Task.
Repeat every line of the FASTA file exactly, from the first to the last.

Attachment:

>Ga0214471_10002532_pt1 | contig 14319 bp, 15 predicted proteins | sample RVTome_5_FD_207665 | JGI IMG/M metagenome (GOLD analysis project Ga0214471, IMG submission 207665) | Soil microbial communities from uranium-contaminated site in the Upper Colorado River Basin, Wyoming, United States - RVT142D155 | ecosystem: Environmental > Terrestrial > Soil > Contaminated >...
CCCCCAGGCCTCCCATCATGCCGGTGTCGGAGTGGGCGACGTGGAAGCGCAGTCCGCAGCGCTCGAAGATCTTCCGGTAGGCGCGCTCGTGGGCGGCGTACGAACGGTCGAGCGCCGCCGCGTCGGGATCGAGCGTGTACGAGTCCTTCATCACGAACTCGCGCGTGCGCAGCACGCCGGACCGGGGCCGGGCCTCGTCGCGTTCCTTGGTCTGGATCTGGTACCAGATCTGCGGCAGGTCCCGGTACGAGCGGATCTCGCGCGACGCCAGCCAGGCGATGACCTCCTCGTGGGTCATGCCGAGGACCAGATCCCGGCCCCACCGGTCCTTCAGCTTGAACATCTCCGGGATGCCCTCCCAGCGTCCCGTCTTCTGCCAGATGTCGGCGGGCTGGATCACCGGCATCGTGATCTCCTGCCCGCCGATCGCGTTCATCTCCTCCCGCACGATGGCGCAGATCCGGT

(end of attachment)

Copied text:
>Ga0214471_10002532_pt1 | contig 14319 bp, 15 predicted proteins | sample RVTome_5_FD_207665 | JGI IMG/M metagenome (GOLD analysis project Ga0214471, IMG submission 207665) | Soil microbial communities from uranium-contaminated site in the Upper Colorado River Basin, Wyoming, United States - RVT142D155 | ecosystem: Environmental > Terrestrial > Soil > Contaminated >...
CCCCCAGGCCTCCCATCATGCCGGTGTCGGAGTGGGCGACGTGGAAGCGCAGTCCGCAGCGCTCGAAGATCTTCCGGTAGGCGCGCTCGTGGGCGGCGTACGAACGGTCGAGCGCCGCCGCGTCGGGATCGAGCGTGTACGAGTCCTTCATCACGAACTCGCGCGTGCGCAGCACGCCGGACCGGGGCCGGGCCTCGTCGCGTTCCTTGGTCTGGATCTGGTACCAGATCTGCGGCAGGTCCCGGTACGAGCGGATCTCGCGCGACGCCAGCCAGGCGATGACCTCCTCGTGGGTCATGCCGAGGACCAGATCCCGGCCCCACCGGTCCTTCAGCTTGAACATCTCCGGGATGCCCTCCCAGCGTCCCGTCTTCTGCCAGATGTCGGCGGGCTGGATCACCGGCATCGTGATCTCCTGCCCGCCGATCGCGTTCATCTCCTCCCGCACGATGGCGCAGATCCGGT